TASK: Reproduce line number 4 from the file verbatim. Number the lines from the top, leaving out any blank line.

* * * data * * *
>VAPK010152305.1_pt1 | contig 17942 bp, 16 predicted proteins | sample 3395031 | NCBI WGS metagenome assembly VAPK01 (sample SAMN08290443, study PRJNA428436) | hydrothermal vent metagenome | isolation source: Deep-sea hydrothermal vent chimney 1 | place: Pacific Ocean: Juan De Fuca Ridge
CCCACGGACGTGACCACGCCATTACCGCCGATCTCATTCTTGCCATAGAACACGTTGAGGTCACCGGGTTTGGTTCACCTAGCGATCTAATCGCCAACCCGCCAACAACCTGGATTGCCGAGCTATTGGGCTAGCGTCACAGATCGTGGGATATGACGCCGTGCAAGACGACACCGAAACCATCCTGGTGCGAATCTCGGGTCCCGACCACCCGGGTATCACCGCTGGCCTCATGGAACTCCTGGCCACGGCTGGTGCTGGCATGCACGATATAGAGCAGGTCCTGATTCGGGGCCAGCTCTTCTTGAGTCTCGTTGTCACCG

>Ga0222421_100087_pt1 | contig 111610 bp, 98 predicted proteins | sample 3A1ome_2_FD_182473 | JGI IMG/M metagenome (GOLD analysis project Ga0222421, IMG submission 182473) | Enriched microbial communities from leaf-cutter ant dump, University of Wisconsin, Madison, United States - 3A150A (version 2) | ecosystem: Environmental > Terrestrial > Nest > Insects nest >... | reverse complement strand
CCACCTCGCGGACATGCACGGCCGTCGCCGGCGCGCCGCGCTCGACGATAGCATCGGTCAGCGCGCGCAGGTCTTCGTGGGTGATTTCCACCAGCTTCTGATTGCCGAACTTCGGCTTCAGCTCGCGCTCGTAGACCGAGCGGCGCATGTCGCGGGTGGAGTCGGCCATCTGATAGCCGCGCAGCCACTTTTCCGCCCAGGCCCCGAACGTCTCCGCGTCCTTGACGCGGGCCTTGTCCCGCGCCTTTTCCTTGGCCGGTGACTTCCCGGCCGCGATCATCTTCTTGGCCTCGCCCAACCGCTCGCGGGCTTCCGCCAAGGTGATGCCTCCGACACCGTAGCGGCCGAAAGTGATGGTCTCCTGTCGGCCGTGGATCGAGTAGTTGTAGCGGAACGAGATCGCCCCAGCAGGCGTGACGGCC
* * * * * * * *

CCACCTCGCGGACATGCACGGCCGTCGCCGGCGCGCCGCGCTCGACGATAGCATCGGTCAGCGCGCGCAGGTCTTCGTGGGTGATTTCCACCAGCTTCTGATTGCCGAACTTCGGCTTCAGCTCGCGCTCGTAGACCGAGCGGCGCATGTCGCGGGTGGAGTCGGCCATCTGATAGCCGCGCAGCCACTTTTCCGCCCAGGCCCCGAACGTCTCCGCGTCCTTGACGCGGGCCTTGTCCCGCGCCTTTTCCTTGGCCGGTGACTTCCCGGCCGCGATCATCTTCTTGGCCTCGCCCAACCGCTCGCGGGCTTCCGCCAAGGTGATGCCTCCGACACCGTAGCGGCCGAAAGTGATGGTCTCCTGTCGGCCGTGGATCGAGTAGTTGTAGCGGAACGAGATCGCCCCAGCAGGCGTGACGGCC